photo of American Flatbread, Waitsfield, VT After lunch, we spent some time at Cabot Cheese and Cold Hollow (again) in Waterbury as well as the always-interesting Stowe Mercantile, then relaxing by a wooded pond in Jeffersonville before reversing direction and driving down Route 108 to Route 100 south to our next destination, namely American Flatbread in Waitsfield. Now I have had more than a few people tell me that this place is a must when visiting Vermont, but never did I expect it to be the utterly memorable experience that it turned out to be. First, the setting: Imagine an old barn in a deep valley that is so quiet that your ears seem to ring. Now imagine the smell of wood burning not only from a primitive wood-fired pizza oven inside the barn, but also from fire pits outside that are near an outdoor dining area in a verdant field. Sound good? Well, it was, even though the pizza, while excellent, didn't seem any better to me than that of the Flatbread Co., a kind of offshoot of American Flatbread that no longer has any affiliation with them, and that has locations in Somerville and Bedford in the Boston area. No, this was more about the overall experience than just the pizza, feeling almost like a communal spot where strangers talk to one another while eating pizza in the field out back and servers are laid-back and friendly and clearly seem to enjoy what they are doing. We soaked this all in while munching on pieces of white pizza (with asiago and grana padano cheese and herbs as well as bacon on one side of it) and a pepperoni mushroom pizza (which featured a truly fantastic red sauce), and, eventually, a decadent brownie sundae that was every bit as good as the pizza. Prices for the pizza were a little high, but the pizzas were probably big enough for two people, and we indeed packed up a good amount of it for the road. Bottom line: This was easily the best dining experience that I have had in 2011, and perhaps the best I have had in many years, even beating out places such as Mulino's in White Plains, NY, and Auberge La Goeliche in Ste-Petronille, Quebec, which is saying a lot.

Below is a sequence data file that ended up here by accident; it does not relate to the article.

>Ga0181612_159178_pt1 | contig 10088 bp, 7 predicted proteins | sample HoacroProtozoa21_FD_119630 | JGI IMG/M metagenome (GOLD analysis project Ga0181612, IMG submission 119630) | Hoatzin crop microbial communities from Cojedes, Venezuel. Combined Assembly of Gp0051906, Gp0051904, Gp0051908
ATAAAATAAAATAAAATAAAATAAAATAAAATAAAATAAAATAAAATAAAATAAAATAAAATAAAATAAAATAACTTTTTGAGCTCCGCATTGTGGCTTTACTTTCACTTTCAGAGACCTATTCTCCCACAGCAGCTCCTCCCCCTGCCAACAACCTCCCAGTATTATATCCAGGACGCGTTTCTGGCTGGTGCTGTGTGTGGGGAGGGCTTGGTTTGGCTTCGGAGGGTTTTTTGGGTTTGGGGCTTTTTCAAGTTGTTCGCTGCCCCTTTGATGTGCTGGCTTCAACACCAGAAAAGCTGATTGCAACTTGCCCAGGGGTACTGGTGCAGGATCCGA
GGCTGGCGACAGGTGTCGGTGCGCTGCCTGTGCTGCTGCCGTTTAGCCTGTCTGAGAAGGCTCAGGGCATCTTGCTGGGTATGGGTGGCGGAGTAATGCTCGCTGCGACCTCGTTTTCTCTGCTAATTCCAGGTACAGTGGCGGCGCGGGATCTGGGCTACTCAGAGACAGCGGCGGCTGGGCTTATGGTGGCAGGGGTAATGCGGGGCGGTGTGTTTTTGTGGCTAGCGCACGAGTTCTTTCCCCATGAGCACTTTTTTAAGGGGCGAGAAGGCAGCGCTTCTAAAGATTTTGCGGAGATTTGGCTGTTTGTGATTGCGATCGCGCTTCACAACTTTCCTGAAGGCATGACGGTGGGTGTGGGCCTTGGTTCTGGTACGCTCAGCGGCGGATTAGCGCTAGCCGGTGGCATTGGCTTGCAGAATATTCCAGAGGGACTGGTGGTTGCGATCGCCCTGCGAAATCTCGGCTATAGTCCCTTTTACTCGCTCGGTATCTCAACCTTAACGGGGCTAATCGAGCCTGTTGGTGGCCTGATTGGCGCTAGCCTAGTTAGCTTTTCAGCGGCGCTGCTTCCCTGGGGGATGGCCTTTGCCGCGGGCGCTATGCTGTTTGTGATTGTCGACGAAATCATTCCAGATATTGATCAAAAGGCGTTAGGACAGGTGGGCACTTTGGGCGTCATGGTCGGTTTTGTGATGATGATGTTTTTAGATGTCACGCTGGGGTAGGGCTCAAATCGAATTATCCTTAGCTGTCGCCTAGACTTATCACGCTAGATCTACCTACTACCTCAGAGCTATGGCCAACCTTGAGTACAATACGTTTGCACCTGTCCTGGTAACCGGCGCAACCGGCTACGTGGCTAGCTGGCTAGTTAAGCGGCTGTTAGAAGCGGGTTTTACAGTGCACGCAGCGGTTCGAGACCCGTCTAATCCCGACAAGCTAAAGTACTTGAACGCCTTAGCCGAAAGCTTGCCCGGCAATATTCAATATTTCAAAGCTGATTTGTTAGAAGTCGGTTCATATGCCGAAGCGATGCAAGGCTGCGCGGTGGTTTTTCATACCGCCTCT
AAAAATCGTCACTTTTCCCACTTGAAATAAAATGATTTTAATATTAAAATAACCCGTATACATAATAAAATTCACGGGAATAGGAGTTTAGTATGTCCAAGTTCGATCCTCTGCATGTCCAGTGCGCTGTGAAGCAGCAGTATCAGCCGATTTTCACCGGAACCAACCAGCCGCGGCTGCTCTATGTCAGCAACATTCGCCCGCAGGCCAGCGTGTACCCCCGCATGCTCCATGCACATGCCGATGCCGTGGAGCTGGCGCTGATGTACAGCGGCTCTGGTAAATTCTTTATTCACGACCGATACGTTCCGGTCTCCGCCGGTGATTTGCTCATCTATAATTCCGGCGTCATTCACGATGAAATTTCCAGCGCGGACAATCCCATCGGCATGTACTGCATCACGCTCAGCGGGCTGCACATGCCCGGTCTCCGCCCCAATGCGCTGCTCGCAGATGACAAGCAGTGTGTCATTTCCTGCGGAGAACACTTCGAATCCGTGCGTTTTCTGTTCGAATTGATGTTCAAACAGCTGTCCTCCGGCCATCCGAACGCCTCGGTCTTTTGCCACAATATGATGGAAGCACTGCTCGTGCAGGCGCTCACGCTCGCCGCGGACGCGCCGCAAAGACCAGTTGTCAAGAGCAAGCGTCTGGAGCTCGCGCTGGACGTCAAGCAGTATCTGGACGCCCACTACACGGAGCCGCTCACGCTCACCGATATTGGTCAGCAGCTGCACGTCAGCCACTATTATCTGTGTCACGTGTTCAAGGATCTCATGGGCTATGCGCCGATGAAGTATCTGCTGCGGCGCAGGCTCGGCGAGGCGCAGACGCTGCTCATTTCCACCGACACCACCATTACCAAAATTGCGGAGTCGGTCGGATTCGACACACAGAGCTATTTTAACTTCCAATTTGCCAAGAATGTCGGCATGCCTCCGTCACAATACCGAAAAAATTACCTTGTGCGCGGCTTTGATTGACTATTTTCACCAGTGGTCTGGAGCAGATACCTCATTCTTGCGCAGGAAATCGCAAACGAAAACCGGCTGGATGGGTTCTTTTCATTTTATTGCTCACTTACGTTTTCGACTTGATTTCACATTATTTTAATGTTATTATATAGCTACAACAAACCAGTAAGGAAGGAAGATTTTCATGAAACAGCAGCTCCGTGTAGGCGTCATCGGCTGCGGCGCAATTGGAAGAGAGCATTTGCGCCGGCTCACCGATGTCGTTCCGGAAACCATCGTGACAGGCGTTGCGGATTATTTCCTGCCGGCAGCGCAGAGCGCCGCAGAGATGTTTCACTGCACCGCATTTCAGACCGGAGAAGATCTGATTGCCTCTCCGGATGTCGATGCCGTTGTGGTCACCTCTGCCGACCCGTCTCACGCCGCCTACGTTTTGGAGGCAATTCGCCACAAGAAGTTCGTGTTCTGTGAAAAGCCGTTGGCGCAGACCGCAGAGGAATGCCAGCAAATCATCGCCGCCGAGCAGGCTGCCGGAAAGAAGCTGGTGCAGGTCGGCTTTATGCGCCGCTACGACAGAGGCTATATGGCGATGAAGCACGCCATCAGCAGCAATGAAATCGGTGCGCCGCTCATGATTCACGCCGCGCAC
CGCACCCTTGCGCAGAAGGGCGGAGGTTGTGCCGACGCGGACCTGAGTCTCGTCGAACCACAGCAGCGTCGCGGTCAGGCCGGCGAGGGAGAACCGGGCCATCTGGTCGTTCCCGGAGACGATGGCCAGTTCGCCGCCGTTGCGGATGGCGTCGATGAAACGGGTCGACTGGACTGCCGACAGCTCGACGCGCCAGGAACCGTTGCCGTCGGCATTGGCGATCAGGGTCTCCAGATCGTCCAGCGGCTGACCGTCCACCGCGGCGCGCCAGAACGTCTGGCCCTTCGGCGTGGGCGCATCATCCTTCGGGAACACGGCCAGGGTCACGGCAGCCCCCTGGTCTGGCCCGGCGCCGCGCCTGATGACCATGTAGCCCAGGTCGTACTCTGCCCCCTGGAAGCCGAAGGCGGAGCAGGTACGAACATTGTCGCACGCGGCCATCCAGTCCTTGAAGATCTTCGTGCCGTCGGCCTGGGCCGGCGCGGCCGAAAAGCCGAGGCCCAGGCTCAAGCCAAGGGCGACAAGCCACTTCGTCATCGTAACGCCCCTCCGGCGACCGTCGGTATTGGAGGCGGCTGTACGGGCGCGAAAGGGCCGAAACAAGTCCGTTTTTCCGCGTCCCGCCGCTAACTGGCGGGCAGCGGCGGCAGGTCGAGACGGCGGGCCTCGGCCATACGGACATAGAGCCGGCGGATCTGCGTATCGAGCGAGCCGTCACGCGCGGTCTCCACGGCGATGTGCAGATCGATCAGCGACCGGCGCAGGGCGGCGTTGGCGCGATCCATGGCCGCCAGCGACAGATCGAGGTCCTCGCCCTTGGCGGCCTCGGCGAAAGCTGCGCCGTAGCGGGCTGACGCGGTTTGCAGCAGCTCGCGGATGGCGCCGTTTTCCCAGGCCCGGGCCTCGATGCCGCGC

photo of the Dutch Pancake Cafe, Stowe, VT It would be hard to beat American Flatbread in Waitsfield, so it was kind of fitting that this would be our last full meal of the trip, other than breakfast on Monday, that is. And breakfast was quite nice, actually, as we hit an offbeat little place within the Grey Fox Inn in Stowe called the Dutch Pancake Cafe. As the name implies, this comfortable spot in a corner of the inn features Dutch fare, including crepe-like Dutch pancakes that are prepared in a skillet. I tried a maple walnut version of the pancake, and it came not with maple syrup (well, it did, but it was already on the pancake), but with something called Stroop, a molasses-like syrup that isn't quite as sweet as maple syrup. The combination of Stroop and maple syrup nearly put me into a food coma, but the dish was a good one, with an ultra-thin pancake about a foot in diameter that definitely tasted more like a crepe than a typical pancake. Other highlights of our meal there were the excellent coffee and the slightly sour-tasting (but delicious) hash browns. Service was a bit reserved but friendly, and prices were decent.